May 1998

Testing times

Now that the summer weather has finally arrived and the sun streams into the PASS Maths offices it is inevitable that we turn our attention to exams and think of all the revision that is so hard to do when the rest of the world is outside enjoying itself.

There's only so much you can do with your text books, notes and old exercise books. Sometimes what you really need is some real practice at being tested. PASS Maths was therefore eager to find out about the new online tests featured on the BBC GCSE Bitesize Revision web site.

As you might expect from a site published by the BBC, the graphics and general layout of the site is clear and easy to use. So is it any use?

Firstly, the tests use a simple form-based page to obtain answers to a fixed set of questions, 5-10 per sub-topic. This format allows a wide range of readers to use the tests as it does not require sophisticated java-enabled browsers.

The theme of simplicity is, unfortunately, carried through to the mechanism used to mark the answers too. Mathematically correct, but unconventional answers are marked wrong. For example, expanding a(b+c) to ab+ca is not allowed. In some ways, if you know the system is consistently dumb then perhaps this isn't too restrictive. Anyway, what did we expect for nothing?

Trying to be clever about assessing algebraic and numeric input takes years of development. There's a tendency to think that just because we can put a full algebraic processing system inside a pocket calculator that assessing student input must be trivial. Well it's not.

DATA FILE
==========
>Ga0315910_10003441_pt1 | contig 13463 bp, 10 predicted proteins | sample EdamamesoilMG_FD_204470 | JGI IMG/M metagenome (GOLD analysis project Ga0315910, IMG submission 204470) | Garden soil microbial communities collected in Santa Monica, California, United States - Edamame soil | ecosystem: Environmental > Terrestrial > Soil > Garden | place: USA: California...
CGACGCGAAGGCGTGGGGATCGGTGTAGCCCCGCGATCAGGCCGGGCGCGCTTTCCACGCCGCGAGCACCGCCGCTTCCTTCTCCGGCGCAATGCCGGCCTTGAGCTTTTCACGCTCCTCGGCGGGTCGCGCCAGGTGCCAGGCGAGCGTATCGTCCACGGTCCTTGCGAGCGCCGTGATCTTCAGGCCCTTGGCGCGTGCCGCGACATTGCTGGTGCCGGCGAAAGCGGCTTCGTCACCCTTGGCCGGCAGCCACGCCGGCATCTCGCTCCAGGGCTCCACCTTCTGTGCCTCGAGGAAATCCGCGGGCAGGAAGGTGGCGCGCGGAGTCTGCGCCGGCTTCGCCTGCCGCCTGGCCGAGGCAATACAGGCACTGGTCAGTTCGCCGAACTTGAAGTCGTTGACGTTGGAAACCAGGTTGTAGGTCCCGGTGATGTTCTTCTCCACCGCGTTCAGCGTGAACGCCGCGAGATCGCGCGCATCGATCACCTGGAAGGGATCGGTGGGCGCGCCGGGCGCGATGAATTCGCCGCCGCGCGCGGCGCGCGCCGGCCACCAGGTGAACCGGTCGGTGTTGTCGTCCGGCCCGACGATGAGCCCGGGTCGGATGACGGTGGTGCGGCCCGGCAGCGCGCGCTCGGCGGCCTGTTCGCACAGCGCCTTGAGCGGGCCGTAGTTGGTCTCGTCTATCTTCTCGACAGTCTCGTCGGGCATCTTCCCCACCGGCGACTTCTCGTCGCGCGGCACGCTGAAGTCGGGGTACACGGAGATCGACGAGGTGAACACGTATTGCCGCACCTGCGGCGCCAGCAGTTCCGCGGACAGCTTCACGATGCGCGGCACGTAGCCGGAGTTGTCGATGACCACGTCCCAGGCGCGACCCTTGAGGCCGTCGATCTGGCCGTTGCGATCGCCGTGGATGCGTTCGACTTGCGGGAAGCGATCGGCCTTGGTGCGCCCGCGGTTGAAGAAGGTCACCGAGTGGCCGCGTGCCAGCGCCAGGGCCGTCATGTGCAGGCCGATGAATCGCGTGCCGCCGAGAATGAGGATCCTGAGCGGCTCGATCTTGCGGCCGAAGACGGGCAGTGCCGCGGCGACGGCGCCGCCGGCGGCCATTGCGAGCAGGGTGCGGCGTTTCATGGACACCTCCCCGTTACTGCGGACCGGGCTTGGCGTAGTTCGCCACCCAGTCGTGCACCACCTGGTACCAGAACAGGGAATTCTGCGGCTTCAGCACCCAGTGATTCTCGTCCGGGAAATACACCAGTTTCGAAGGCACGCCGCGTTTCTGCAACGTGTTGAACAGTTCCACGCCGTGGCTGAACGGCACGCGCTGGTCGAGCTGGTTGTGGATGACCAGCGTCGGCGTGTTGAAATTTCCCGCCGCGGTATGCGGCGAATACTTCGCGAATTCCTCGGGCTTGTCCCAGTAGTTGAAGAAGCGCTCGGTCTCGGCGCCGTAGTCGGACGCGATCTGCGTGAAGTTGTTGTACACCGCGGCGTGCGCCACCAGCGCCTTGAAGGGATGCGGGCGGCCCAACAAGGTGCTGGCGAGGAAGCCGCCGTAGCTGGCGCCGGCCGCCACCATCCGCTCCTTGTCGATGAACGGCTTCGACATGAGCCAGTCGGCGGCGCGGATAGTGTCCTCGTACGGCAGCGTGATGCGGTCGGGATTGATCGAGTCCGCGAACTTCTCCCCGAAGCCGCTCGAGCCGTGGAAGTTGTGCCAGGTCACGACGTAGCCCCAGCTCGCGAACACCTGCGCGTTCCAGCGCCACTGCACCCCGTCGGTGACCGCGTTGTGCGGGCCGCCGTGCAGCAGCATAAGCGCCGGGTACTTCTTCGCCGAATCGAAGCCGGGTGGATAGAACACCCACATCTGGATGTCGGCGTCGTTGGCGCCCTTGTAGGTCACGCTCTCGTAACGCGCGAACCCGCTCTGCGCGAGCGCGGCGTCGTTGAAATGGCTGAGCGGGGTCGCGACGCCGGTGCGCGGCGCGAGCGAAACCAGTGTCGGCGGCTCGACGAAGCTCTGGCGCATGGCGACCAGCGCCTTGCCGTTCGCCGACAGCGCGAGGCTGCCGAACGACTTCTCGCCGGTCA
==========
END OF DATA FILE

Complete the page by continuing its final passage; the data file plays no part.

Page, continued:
Ten years ago, if you had asked us which subject was more likely to yield to automated assessment first, maths or history, we would have probably all said maths. After all, computers can "understand" maths. The syntax they use to represent it may leave something to be desired but provided we can communicate with them we feel confident that they "know" what we mean by x2.

And yet, researchers in America are suggesting that they have built an automated system for marking essays which can perform at least as consistently as human markers. The system uses elaborate pattern-matching techniques similar to those in the Excite Internet search engine to imitate the human markers that train it.

People sometimes criticise students of mathematics for simply "turning the handle" of their calculators in exams and not developing a true understanding of the concepts. However, perhaps in future years those students will be able to turn the tables on their critics. After all, if a computer can mark a history essay without even understanding what "history" means can we be sure the student is any better?

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